We owe our veterans so much. They safeguarded freedoms we take for granted and profoundly shaped the world as we know it. As Remembrance Day approaches, we remember those who made the ultimate sacrifice.
But did you know that the contributions of our veterans can not only be felt in their sacrifices for Canada’s efforts in peace and freedom, but also in the innovations they brought to the workplace?
It was these innovations that kept our veterans safe in the trenches during World War I and that later influenced modern day personal protective equipment (PPE).
The concept of PPE is a relatively recent idea. As far as the government’s priorities on worker safety in the late 19th century and early 20th century were concerned, it centered mostly on worker’s compensation. The belief was that hazards in high-risk trades such as mining and construction were unavoidable. Essentially, workers had to rely on their colleagues to not kick a hammer off of the ledge above them or on their ability to get out of the way quickly if that happened. Needless to say, injury on the job was obscenely high and the cost to employers at this time was relatively low.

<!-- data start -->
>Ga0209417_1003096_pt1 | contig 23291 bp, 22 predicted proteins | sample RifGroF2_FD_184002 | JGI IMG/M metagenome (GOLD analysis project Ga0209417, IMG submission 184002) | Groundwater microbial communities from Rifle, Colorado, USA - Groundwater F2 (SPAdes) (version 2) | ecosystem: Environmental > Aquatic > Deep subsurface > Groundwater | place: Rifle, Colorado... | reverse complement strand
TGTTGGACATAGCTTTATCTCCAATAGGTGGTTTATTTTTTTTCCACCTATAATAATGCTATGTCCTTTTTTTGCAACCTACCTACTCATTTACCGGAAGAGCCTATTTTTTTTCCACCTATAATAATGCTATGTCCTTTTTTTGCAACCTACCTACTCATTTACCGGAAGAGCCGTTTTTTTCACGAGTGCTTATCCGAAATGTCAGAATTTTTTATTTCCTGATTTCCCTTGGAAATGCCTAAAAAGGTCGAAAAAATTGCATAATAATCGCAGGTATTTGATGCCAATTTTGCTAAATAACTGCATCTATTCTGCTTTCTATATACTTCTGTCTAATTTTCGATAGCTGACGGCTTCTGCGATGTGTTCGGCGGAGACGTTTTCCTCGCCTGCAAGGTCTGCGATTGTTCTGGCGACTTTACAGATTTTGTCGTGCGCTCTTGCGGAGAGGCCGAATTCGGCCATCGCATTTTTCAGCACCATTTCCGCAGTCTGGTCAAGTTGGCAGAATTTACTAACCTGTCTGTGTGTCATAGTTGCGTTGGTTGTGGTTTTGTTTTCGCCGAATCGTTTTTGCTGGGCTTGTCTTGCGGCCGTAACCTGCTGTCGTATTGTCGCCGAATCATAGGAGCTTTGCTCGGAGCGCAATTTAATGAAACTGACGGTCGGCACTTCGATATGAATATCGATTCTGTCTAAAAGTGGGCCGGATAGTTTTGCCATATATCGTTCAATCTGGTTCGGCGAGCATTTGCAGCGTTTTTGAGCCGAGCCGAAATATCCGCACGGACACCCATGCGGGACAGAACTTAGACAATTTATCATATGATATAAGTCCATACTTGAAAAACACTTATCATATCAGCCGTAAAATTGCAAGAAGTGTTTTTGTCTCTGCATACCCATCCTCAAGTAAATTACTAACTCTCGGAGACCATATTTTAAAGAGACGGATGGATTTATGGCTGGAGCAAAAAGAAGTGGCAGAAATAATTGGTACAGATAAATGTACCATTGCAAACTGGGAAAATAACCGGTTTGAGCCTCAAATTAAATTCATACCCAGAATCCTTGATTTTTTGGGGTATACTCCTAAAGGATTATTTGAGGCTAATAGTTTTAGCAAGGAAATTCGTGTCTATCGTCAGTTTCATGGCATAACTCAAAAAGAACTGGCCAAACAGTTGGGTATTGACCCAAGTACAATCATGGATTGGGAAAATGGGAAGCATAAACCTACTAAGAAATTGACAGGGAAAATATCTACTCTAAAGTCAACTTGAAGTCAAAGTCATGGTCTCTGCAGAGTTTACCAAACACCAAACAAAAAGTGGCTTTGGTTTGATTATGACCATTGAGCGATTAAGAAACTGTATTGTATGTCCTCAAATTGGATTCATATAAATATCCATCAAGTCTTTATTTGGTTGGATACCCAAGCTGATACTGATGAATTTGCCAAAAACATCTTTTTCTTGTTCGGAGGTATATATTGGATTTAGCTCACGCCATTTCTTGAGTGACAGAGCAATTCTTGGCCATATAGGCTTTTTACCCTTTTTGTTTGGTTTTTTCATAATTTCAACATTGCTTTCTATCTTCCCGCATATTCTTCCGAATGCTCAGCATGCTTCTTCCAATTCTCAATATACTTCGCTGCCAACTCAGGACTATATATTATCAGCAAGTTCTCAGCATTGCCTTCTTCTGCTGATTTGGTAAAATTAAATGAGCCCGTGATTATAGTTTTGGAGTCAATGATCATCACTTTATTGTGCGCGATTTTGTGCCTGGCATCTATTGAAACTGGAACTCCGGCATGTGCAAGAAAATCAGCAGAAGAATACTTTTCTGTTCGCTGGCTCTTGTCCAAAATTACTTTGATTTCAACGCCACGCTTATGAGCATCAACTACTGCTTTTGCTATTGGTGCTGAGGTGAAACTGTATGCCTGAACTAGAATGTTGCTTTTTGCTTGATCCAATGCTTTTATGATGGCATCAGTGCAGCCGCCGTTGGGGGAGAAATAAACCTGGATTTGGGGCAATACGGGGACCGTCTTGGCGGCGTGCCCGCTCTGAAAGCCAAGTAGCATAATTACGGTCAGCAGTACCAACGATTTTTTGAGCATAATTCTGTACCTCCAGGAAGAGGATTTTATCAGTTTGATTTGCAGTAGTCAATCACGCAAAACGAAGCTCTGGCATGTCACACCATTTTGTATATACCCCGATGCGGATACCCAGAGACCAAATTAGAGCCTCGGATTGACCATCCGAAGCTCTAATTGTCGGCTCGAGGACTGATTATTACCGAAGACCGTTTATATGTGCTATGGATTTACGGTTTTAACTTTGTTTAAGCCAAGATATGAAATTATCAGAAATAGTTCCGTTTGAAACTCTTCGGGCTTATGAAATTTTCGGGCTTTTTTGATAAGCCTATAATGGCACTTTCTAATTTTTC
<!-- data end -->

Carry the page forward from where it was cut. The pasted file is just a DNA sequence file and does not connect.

Eye protection is one of the earliest forms of PPE to be adopted in the workplace. Like most safety gear, it wasn’t commonplace. However, goggles were frequently used by pilots in World War I to protect their eyes from debris at high altitudes. What worked while flying airplanes also worked when avoiding debris on the job.
A particularly fascinating story is the creation of the hardhat: It was developed by E.W. Bullard, a young American soldier, who patented the “Hard Boiled Helmet” in 1919. Originally made from steamed canvas, glue and black paint, this rigid helmet was developed for the mining industry and based on the steel helmet he wore as a soldier. Effective in protecting workers from falling blunt objects, it was quickly adopted for use in US Naval yards and in the construction of the Golden Gate Bridge. By 1948, Canada adopted their first standards for hardhats.
The discovery of neutralizing agents suitable for air-purifying respirators came through tragedy. During World War I, German forces deployed 168 tons of chlorine gas in the first use of chemical warfare. Over 6,000 troops fell within 10 minutes, leaving only the Canadian reserves with their makeshift respirators made from urine soaked cloths. The ammonia neutralized the chlorine while the water dissolved it, and this was the first recorded response and defense against harmful chemicals. Now respirators are commonplace protecting workers from paint fumes to dust particles.
In the modern workplace, hard hats are made of strong high-density polyethylene (HDPE) and feature a suspension that provides an extra cushion of protection; respirators are mechanically assisted with cartridges, and eye protection comes in every variety of shape and sizes. We wouldn’t necessarily have this technology if it weren’t for our returning veterans sharing the tools they relied on to keep them safe.